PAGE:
UW sports legend ‘Torchy’ Torrance dies at 91

Roscoe “Torchy” Torrance, one of the UW’s most prominent sports boosters and confidant of generations of Husky coaches and ath­letes, died Nov. 23, 1990, at the age of 91. “There’s no question there’ll never be another Husky like Torchy Torrance,” says Jack Ehrig, ’52, president of the Torchy Torrance Foundation. “He was one of the guys who built the athletic program at the UW, since his undergraduate days.”

Torrance was born Sept. 2, 1899, at Diamond, Whitman County. He acquired his nickname while a student at Lewis and Clark High School in Spokane when, after he had led a cheer during a pep assembly, a fellow student yelled “Come on Torchy, lead another yell.”

Well known throughout Eastern Washington as a top high school baseball player, Torrance was invited to attend Washington State College (now WSU) and offered a job “picking up towels,” according to his 1988 autobiography, Torchy! Instead, Torrance headed west to the UW where he joined Sigma Alpha Epsilon fraternity and earned his room and board peeling potatoes and washing dishes. He received a degree in business administration in 1923.

Too small for football, Torrance played baseball for four years and was a member of the UW squad that toured Japan in 1921. “The ocean voyage was an experience in itself,” Torrance said in his book. “We traveled on the Fushima Maru, and one of the things I remember was batting practice on deck using a big net. Coach (Leonard “Stub”) Allison figured if we could hit the ball with the ship bobbing up and down, we ought to do OK in Japan.” The team won 23 of its 35 games.

Torrance as a UW baseball player in the 1920s.

As a member of the ASUW Board of Control, Torrance helped raise money for the construction of the new Husky Stadium, which opened in 1920. After graduation, he served as freshman baseball coach and assistant graduate manager on the UW’s athletic staff. His duties included accompanying Football Coach Enoch Bagshaw on recruiting trips to Eastern Washington. (Bagshaw had not learned to drive at the time.) “The recruiting rivalry with Washington State was intense,” he said. “We came close to getting into fist fights at some of the places.” Torrance continued as a leader in Husky recruiting for decades after leaving the UW, helping bring to campus football standouts such as running back Hugh McElhenny and quarterback Don Heinrich.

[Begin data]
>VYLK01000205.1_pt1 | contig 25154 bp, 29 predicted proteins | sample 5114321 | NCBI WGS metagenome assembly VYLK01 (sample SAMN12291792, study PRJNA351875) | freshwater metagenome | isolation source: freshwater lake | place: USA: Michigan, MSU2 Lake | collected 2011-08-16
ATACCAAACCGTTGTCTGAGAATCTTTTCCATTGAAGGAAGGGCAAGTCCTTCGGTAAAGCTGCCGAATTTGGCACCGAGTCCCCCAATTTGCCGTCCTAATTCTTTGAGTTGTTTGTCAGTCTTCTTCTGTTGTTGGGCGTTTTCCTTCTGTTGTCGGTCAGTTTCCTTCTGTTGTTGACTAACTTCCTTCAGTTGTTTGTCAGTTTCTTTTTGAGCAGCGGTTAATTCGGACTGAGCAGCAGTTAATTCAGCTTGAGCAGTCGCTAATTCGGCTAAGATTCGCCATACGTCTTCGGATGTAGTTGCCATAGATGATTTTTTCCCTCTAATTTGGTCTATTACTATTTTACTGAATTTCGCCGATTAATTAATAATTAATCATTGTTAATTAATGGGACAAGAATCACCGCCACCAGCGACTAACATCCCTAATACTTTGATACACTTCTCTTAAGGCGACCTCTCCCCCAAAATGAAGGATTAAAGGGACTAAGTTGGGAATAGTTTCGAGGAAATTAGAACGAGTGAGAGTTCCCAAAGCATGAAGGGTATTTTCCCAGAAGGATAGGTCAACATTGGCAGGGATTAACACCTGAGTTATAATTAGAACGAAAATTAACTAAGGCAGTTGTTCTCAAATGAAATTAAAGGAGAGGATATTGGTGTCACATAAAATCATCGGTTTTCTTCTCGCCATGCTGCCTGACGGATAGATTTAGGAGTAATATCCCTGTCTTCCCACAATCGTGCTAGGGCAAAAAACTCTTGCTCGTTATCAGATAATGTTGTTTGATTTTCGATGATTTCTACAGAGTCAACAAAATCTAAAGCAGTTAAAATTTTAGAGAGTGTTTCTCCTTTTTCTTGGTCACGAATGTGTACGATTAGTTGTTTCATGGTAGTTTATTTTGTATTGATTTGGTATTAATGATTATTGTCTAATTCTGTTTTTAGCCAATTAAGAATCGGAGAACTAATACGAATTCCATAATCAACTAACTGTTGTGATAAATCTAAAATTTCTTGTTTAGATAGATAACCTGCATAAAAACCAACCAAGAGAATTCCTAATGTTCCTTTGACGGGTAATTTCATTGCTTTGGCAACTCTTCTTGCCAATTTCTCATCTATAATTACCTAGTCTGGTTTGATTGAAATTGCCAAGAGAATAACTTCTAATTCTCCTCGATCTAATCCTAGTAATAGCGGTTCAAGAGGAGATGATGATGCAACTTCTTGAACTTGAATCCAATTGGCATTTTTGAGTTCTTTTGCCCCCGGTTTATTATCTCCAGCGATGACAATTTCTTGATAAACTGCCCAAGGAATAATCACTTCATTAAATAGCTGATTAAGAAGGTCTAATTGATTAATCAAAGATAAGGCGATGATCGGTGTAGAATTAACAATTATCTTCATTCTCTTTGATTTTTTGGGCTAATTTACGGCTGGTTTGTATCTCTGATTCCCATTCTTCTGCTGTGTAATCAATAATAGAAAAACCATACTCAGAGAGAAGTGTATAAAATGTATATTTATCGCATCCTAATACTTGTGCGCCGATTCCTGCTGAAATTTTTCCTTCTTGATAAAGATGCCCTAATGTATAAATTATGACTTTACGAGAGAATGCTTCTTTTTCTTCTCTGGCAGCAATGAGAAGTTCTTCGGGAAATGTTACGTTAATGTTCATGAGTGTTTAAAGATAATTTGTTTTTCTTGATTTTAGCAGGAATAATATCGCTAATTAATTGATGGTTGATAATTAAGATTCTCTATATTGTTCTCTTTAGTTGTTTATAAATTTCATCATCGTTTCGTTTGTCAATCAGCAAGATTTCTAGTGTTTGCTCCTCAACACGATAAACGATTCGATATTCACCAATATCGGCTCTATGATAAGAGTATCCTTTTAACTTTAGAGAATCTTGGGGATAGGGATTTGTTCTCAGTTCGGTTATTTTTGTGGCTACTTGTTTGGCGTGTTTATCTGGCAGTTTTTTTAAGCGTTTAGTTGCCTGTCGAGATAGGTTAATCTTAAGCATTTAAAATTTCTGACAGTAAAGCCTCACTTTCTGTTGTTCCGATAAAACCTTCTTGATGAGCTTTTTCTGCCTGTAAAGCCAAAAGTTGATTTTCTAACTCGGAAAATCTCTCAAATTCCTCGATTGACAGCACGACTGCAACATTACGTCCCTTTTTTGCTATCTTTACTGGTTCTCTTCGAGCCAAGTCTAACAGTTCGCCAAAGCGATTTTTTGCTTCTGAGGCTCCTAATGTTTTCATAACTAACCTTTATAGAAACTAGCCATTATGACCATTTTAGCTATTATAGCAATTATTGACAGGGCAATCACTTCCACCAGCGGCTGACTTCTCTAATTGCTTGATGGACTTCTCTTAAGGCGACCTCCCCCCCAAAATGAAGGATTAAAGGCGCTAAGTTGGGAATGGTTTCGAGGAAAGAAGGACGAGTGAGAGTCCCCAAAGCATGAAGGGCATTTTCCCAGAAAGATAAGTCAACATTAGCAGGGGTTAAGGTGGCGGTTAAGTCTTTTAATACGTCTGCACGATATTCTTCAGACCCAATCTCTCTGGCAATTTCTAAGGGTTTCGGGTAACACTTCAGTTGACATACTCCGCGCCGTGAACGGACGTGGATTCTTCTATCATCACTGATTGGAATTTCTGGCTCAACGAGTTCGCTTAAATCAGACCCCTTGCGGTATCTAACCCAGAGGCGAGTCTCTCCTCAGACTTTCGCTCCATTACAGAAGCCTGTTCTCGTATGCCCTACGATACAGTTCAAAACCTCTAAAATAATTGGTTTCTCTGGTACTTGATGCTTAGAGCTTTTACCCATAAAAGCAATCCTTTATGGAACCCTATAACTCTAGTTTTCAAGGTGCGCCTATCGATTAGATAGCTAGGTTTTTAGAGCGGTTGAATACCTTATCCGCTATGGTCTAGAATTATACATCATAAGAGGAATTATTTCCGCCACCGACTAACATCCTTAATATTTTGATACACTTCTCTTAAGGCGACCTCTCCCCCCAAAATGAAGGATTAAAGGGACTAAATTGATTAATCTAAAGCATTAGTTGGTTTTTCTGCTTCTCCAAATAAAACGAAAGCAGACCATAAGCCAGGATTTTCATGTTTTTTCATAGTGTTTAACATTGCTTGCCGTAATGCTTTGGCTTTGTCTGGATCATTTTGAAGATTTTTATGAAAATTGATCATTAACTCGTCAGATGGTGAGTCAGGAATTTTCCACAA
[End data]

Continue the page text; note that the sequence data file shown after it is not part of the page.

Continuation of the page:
Torrance’s autobiography quotes McElhenny: “I used to look forward to seeing Torchy come into the locker room after a game. We’d shake hands and when he’d let go there’d be $25 for every touchdown I made. For some reason or other he didn’t show up after the Washington State game when I scored five times.”

Torrance was noted for his almost encyclopedic memory of Husky athletics. “I’ve never been around a person who was so knowledgeable, who had such an amazing memory about players and past games from way back,” Coach Don James told a Seattle reporter at the time of Torrance’s death. “He was a great, great friend of the University of Washington and the athletic department. We’re going to miss him.”

Torchy considered ’20s­era running back George Wilson the greatest individual all-around player in Washington football history. But only days before his death he told Coach James that he thought the 1990 team, which went on to win the 1991 Rose Bowl, the best team in UW history.

“The guy just lived for this football team,” recalls Ehrig about the last weeks of Torrance’s life. “He could hardly walk. But he made it to every home game this year.”

Over the decades, Torrance became known as “Mr. Everything” in UW and Pacific Northwest athletics. He was involved in the construction of Longacres race track in 1933 and was executive vice president of the Seattle Rainiers minor-league baseball team from 1938 until 1942, when he volunteered for World War II duty with the Marine Corps. He was also active with the Amateur Athletic Union and the U.S. Olympic Committee.

Torrance engaged in several business ventures including advertising, printing and concessions. His community service is almost legendary. He was a founder of the Washington Athletic Club and Northwest Hospital. As president of Greater Seattle Inc. from 1952 to 1955, he helped organize the annual Seattle Seafair celebration. Long active with the March of Dimes, he was serving as state chairman of that campaign in 1952 when his daughter, Shirley, was stricken with polio. He also served for many years on the board of directors of the Salvation Army.

Torrance received the UW Alumni Association’s Distinguished Service Award in 1972 and the Charles E. Sullivan Award from the Puget Sound Sportswriters and Sportscasters in 1973. He received the First Citizen Award from the Seattle-King County Association of Realtors in 1989. The proceeds from Torrance’s book—more than $100,000 to date—are donated toward the support of the UW baseball team. Donations in his memory can be made to the Salvation Army or the Torrance Foundation, PO Box 720, Seattle, WA 98111-0720.